The Karnataka high court recently observed that if a wife moves out of the matrimonial house due to ill treatment meted out by the husband, he cannot claim that she moved out by mutual consent and thus hi is not liable to pay maintenance amount.
A single judge bench of Honourable Justice M Nagaprasanna in the case of Sathish N Vs Ambika J (Criminal petition mo. 474 of 2022) made the observation while dismissing a petition filed by one Satish N questioning the proceedings registered by the respondent wife seeking maintenance from him.
The facts of the case are that the petitioner and the respondent got married in November 2016. The respondent wife registered a complaint against him in December 2020, alleging offences punishable under sections 498A, 504 read with 34 of IPC and later on, preferred an application seeking maintenance under section 125 of the Cr.P.C.
It was contended by the petition that the petition was not even maintainable and the family court has declined to consider these submissions, stating that the same would be taken note of after hearing the respondent wife and while considering the matter for grant of maintenance or otherwise. Reliance was placed upon section 125(4) Cr.P.C. which states that no wife shall be entitled to receive an allowance from her husband under this section if she is living in adultery, or, if, without any sufficient reason, she refuses to live with her husband, or if they are living separately by mutual consent.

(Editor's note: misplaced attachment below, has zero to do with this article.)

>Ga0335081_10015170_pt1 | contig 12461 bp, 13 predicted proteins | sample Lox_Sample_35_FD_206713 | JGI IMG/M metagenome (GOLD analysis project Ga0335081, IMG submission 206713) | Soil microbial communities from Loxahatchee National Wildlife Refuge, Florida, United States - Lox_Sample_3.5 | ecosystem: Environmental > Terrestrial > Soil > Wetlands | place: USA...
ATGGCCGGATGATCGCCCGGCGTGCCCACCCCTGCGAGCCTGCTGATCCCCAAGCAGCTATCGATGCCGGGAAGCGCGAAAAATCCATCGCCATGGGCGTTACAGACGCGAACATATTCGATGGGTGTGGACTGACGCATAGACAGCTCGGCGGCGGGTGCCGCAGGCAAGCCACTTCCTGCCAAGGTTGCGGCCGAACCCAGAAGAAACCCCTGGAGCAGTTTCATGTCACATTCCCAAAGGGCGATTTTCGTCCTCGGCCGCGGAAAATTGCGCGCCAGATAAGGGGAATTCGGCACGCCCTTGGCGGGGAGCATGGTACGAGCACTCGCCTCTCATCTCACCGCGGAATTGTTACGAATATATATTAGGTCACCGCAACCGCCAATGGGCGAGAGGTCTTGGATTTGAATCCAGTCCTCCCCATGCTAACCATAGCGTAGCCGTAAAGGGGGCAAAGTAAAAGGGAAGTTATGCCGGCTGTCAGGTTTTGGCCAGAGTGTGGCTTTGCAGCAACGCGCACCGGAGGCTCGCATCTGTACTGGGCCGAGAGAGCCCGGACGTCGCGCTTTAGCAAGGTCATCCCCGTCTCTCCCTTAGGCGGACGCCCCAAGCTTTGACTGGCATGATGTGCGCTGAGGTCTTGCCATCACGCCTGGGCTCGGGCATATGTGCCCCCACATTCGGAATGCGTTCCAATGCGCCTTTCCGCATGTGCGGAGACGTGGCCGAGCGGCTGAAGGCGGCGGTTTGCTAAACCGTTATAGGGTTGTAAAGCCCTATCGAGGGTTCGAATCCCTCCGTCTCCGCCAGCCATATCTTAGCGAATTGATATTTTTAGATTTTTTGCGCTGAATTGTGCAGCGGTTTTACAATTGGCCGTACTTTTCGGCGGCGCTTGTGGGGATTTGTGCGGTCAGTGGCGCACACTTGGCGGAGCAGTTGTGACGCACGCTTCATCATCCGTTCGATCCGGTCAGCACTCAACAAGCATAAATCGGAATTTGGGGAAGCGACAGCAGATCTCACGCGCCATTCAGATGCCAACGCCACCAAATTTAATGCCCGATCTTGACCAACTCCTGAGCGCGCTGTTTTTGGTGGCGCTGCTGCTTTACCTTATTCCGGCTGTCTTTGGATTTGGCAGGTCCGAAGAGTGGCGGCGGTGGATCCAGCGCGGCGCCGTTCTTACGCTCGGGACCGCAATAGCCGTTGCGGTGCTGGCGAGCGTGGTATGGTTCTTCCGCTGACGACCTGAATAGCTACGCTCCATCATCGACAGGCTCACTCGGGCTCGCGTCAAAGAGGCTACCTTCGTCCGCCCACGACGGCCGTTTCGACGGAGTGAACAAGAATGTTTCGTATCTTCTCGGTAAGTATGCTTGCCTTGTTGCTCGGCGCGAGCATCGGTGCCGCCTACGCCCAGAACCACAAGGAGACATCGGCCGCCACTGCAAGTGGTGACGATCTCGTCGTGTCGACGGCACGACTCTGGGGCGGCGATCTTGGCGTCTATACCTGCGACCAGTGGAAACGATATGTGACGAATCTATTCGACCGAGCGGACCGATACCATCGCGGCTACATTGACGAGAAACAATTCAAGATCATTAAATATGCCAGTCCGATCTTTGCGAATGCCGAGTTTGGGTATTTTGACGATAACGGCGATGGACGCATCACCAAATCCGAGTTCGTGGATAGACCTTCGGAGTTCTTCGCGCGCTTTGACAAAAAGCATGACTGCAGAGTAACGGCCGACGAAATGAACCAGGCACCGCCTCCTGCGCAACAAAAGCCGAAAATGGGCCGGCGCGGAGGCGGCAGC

The petitioner husband argued that the respondent on her own consent or with the consent of the husband moved out of the matrimonial house and therefore the husband petitioner is not liable to pay any maintenance. The learned counsel for the petitioner has vehemently argued that the examination of the petitioner for the sake of interim maintenance is not necessary.
The court relied on the averments made by the wife in her petition seeking maintenance and said “the respondent wife narrates about unbearable harassment and ill treatment from both by the husband and the mother-in-law has resulted in her going away from matrimonial house. This can by in stretch mean moving away of the wife by mutual consent, for the petitioner to contend that proceedings were not maintainable”.
After looking into the facts and arguments, the court stated that “The proviso to section 125 of Cr.P.C. provides discretion to court to order for interim maintenance during the pendency of proceedings and at this pre matured stage court feels it is not just to post the matter of examination, So far as the contention of the learned counsel is concerned the gratuity or non-gratuity interim maintenance is not at all decided yet. It will be decided only after giving opportunity of hearing to both sides. Further granting or non-granting of interim maintenance is not punishing any litigant. Prima facie at this juncture petition shows that the petitioner and respondent are not living together since two years and the petitioner is living in her maternal house. Hence, the application filed by the respondent under section 125 and 126 of CrPC is concerned it will be considered at the time of hearing on main petition. Hence, the application filed by the respondent is kept in abeyance as examination of the parties is not at all necessary for deciding interim application is maintenance.”
Following which the court said there were no grounds to interfere at the juncture, the petition stand dismissed.